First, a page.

The gist is that you simply need to hook up power and feed it video. The board that is attached to the CRT has its own voltage hardware to drive the tube. He demonstrates a 9V battery as a power supply, but also mentions that it should be pretty easy to power the thing from a USB port. As for video, all it takes is a composite signal. Of course you’ve got to determine the pinout for your particular CRT module. The method he chose was to use a continuity tester to find the path from a capacitor’s negative leg to the appropriate pin header. Next he used a bench supply to inject a current-limited low voltage until he saw response when probing the pins. Finding the composite-in is a similar trial and error process.

So what can you use this for? Why not make it the display for a simple video game?

Laser charged glowing display

Here’s one of the best takes on a glowing display that we’ve ever seen. Currently [H] is using his creation as a fuzzy clock, but it is certainly capable of displaying just about any messages.

The project uses a wheel of luminous paper as the display surface. This has a glow-in-the-dark quality to it which can be charged up using a bright light source. In this case a UV laser diode was used. This is perhaps the best possible source as its intensity will allow for very quick charging. The innovation here is the use of a second disk as a stencil. Look closely in the image above and you will see that the laser diode is mounted perpendicular to the display surface itself. A mirror reflects — and we believe slightly spreads — the laser dot. It then passes through a cut-out on the black wheel which is shaped as the desired character. As you can see in the video after the break, this results in a crisp and clear glowing letter.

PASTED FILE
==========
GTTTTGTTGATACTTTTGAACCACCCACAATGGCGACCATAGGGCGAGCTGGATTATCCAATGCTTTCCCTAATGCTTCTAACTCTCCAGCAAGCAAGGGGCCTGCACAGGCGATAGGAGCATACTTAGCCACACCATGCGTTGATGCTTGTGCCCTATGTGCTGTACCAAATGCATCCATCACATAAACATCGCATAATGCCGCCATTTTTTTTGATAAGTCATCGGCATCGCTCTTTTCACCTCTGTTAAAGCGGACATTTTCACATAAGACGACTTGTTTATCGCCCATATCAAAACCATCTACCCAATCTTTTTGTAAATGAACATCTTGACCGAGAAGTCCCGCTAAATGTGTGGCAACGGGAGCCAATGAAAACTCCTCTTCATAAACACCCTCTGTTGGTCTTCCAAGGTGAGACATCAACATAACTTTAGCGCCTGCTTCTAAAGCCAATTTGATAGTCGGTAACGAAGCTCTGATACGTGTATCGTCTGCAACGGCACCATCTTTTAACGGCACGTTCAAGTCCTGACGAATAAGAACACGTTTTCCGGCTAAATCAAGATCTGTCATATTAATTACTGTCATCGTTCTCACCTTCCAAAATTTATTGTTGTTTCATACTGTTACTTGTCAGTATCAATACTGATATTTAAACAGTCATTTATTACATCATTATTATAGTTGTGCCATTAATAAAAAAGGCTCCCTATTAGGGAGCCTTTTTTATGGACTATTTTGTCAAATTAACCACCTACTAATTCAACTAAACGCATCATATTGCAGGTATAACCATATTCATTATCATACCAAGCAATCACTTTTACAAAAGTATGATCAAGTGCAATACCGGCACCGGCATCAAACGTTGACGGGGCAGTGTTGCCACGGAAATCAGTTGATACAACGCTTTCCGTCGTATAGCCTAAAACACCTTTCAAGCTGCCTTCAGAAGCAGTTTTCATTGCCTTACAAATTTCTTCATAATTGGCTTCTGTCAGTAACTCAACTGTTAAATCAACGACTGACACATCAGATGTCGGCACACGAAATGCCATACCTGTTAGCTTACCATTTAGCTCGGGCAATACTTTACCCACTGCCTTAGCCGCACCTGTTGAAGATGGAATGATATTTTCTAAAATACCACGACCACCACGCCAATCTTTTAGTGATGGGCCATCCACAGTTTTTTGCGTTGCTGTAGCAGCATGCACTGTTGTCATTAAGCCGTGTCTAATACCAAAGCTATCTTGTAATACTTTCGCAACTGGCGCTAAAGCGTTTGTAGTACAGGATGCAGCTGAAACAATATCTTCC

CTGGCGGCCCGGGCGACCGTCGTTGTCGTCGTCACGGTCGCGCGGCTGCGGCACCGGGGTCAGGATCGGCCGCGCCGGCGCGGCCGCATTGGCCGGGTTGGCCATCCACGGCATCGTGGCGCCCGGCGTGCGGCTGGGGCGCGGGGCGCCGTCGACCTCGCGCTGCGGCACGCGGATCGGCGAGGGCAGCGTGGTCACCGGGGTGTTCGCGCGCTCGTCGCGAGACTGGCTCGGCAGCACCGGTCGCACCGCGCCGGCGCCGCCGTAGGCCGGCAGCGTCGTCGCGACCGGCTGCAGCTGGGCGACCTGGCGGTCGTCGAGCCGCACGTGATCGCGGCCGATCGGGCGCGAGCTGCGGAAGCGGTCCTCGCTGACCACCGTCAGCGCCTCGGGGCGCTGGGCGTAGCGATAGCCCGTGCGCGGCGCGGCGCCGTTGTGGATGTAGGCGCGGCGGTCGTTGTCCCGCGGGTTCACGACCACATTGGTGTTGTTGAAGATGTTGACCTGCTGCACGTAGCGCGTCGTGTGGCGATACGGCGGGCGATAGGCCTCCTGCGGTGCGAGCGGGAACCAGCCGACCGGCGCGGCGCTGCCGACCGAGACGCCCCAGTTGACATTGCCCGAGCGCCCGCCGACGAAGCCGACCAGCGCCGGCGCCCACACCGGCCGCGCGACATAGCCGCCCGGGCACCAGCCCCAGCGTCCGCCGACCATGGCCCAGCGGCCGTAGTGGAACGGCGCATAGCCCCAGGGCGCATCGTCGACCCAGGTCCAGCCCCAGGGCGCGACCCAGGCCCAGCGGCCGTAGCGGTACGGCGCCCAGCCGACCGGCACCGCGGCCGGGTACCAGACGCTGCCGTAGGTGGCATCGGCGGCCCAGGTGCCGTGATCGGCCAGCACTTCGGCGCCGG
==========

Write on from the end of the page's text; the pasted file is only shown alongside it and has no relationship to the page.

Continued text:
Compare this project to the one that moves the diode itself like a plotter and we think you’ll agree this is a simpler implementation which still looks great!

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Driving an LCD character display using custom HID codes

Here’s an external display meant to help you keep track of your computer’s status. It connects via USB and is driven by a PIC microcontroller. It listens for a small set of commands, using those to implement a simple control protocol to drive the screen.

[Andrew Gehringer] designed the device around a PIC 18F2550, which offers native USB control. He’s using Microchip’s USB stack to enumerate the module as an HID device. It listens for commands 0x10 through 0x23. These clear the display, write strings to each of the four lines of the display, and switch the LCD backlight. Of course the project includes a program [Andrew] wrote to feed the display. It  has a GUI which let’s him decide what information is displayed and how it is formatted. This helper app hangs out in the system tray for easy access.

Reverse engineering Solari soft flap displays

This is a side view of the guts of a one character Solari soft flap module. This is the type of mechanical display used in some transportation hubs that have a flap for each letter. The motor turns the flaps through the alphabet until it gets to the target letter. Recently [Boz] had a client approach him who needed a custom controller for a 20-character soft flap display.

The process started out with a magnifying glass and multimeter which yielded a rather complicated hand-drawn schematic. An optical encoder is used to judge which character is currently displayed. After analyzing the output using an oscilloscope [Boz] designed a PIC based driver board which is controlling the display seen in the clip after the break.

The great thing about these displays is that they don’t use any electricity except when they change letters. This sounds like the predecessor of ePaper and makes us wonder if there are any companies developing high-contrast ePaper to replace soft-flap digits?